The 1839 field map of Church Pulverbatch shows two fields as being associated with marl pits. These lie between Newhouse Lane (previously called Coalpit Lane) and the Shrewsbury road where pits are still evident in the woodland there.
The “glacial drift” left behind by the Ice Age of ten thousand years ago created swathes of sand and marl (soft concentrations of secondary calcium carbonate and clay) along the contour lines of the slopes left by the retreating ice. It had been known, probably, since Roman times that spreading clay over sandy soils enriched the soil and improved it’s water holding capacity. This practice, known as “marling”, was widespread. The marl commonly occurred at depths of 1 to 2 metres and had to be dug out of the ground – creating marl pits.
The marl pits, very different from sand and brick (clay) pits, are easily distinguishable by the square edged gentle slope at one end of the pit and a steep rounded slope at the other. The shape was the result of a few hundredweights of marl being dug out and loaded into carts, which were then hauled up the sloping end of the pit, a process that was repeated time and time again. Over twelve months the pit would partly fill with water so another pit was dug a few yards away. This process was repeated over and over again. Later marl pits were often dug in the middle of fields to make the spreading of the marl an easier matter with another pit close by and even a third.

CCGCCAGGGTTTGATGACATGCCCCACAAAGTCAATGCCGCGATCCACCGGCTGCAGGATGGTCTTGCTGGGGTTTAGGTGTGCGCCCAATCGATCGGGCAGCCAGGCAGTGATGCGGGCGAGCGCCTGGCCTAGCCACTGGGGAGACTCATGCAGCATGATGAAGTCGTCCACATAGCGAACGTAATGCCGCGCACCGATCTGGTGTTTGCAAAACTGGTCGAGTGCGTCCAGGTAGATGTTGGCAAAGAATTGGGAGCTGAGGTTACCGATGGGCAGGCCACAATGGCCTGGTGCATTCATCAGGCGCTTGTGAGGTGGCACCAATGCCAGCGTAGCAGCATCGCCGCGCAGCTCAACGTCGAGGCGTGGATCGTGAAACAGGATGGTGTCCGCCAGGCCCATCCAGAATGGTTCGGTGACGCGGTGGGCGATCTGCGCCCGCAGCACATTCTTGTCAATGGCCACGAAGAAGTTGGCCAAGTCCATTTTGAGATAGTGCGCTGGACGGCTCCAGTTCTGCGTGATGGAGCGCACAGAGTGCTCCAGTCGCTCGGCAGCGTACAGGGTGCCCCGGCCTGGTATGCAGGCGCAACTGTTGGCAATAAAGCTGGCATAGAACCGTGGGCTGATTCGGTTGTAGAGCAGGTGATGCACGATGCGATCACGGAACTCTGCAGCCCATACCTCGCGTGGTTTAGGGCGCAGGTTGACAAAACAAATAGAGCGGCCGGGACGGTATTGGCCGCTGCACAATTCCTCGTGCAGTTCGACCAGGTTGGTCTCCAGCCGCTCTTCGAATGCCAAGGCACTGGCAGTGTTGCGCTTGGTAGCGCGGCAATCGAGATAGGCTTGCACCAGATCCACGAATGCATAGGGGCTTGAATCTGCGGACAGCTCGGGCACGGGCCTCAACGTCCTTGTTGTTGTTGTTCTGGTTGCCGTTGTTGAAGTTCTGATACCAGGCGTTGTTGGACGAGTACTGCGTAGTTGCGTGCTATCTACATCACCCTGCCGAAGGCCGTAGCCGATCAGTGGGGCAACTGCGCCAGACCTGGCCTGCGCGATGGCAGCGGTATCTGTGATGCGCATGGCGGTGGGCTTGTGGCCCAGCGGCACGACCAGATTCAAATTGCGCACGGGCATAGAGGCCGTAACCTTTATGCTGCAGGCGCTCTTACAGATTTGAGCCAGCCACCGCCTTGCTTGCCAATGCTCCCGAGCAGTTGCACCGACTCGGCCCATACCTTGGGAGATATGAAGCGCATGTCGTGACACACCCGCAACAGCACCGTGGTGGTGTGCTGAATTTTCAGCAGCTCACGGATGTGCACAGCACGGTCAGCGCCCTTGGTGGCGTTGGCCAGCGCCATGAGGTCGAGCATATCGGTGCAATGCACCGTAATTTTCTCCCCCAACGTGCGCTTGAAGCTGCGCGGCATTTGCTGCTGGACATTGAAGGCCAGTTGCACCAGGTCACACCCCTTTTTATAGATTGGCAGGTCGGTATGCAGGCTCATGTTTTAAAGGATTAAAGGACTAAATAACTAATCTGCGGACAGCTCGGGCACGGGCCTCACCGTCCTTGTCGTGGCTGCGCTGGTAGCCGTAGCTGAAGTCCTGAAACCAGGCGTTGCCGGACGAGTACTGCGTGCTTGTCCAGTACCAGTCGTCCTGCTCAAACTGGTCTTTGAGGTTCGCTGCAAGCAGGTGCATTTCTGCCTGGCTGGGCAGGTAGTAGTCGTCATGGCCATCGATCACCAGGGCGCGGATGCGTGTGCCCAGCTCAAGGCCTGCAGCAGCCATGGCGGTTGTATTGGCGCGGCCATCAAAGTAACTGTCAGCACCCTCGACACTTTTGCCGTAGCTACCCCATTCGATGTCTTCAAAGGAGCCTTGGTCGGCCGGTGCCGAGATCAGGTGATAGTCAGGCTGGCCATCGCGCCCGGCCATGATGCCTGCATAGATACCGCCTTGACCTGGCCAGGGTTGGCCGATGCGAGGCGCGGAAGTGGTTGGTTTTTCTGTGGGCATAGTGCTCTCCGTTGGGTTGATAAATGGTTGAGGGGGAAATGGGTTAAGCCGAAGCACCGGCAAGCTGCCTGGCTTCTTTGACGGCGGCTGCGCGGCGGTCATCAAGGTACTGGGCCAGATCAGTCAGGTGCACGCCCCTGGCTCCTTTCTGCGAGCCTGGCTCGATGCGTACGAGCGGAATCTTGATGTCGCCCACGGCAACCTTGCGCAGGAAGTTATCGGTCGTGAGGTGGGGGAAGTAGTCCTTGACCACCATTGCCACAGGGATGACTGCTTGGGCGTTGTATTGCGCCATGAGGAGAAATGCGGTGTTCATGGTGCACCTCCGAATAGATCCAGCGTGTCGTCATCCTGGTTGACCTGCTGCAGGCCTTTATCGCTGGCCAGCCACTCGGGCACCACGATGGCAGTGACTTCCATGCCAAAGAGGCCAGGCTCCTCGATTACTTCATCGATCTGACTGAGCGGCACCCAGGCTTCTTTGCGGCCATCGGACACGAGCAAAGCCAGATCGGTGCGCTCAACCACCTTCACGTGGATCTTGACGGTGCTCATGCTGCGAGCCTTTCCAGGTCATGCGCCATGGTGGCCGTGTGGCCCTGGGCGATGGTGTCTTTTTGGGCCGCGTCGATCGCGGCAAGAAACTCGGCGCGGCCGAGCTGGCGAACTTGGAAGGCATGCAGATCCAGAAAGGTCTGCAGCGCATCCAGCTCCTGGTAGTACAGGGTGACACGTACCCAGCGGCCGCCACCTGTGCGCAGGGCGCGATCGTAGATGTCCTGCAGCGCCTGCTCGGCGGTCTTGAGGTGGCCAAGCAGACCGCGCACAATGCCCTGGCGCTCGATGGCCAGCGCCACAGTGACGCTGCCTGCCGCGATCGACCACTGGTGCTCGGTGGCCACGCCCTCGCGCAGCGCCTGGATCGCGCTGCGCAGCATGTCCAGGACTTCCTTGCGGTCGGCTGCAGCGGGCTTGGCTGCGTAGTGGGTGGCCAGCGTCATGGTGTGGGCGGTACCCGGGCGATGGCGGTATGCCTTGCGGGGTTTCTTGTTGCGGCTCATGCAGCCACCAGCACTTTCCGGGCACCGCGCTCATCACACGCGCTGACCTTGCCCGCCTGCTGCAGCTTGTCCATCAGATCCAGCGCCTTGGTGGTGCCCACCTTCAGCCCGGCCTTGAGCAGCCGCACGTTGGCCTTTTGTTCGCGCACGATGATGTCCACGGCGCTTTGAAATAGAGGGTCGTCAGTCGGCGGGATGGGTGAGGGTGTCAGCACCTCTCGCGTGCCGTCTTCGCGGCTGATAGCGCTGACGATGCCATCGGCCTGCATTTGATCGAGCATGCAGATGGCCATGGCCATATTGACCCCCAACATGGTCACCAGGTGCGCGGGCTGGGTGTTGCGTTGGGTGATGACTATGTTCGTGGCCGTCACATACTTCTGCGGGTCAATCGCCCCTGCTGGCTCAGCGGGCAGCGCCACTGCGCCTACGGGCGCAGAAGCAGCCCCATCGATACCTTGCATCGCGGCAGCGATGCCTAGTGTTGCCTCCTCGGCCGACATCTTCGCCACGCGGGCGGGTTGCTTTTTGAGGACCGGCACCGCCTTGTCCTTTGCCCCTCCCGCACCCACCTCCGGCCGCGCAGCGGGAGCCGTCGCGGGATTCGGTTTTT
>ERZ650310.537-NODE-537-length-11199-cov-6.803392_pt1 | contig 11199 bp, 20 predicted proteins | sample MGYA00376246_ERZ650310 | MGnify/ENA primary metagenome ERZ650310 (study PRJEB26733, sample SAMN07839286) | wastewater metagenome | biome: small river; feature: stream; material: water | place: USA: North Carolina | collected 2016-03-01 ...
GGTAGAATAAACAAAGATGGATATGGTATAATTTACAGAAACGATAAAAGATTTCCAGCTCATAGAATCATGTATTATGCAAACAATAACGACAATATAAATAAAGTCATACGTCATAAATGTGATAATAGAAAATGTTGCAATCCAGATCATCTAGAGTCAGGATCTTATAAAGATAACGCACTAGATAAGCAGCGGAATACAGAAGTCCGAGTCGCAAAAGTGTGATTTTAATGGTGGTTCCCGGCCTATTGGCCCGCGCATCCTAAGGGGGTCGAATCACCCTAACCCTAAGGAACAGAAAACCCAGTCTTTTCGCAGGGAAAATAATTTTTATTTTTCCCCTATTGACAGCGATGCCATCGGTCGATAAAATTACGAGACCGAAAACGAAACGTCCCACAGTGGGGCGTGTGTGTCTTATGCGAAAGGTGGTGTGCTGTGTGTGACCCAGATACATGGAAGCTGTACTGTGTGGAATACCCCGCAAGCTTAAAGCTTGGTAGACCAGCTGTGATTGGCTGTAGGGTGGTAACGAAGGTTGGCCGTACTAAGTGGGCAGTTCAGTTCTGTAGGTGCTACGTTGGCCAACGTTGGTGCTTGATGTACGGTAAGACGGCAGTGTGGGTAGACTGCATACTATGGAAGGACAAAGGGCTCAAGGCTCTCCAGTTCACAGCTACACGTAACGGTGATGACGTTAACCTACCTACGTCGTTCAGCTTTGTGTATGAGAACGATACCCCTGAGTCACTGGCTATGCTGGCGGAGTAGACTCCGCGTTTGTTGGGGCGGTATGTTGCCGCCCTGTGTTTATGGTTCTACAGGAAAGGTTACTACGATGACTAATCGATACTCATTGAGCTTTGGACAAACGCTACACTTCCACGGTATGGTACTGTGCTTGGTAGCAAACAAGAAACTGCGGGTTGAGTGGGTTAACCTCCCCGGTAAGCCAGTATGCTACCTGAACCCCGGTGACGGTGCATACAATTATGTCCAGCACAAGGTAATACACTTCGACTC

Documentation reveals that “marling” continued in general use throughout the 16th, 17th & 18th centuries, through an era of advances in agriculture such as the enclosure of land, the introduction of new crops like peas and the rotation of crops. It was found that fields left fallow (to help restore their fertility) were unproductive for a season but “marling” helped to overcome the problem. The marl remained effective for about twelve years before sinking. The value of dung as a fertilizer was well known, however as much of the winter stock were killed off each autumn it was difficult to accumulate sufficient dung as fertiliser.
Over the years “marling” became a part of the local way of life. Stimulated by the increase in food prices for food crops in the 1790’s, many marl pits were dug but by the mid nineteenth century the practice of “marling” was dying out. Even though marl was available and free it needed a great deal of labour for excavation, haulage and spreading. Labour for such tasks was now in short supply as many of the younger and more adventurous villagers had begun to seek their fame and fortune overseas in the colonies or in the growing manufacturing industries. As a result the practice of “marling” became expensive costing about £5 an acre It was also a time when alternative fertilizers such as lime, bone dust, sea sludge, soda and salt came into use. The improving methods of agriculture were seeing the growing of fodder to enable the over wintering of more stock. This practice provided an all year round source for the best enrichment of soil – natural manure.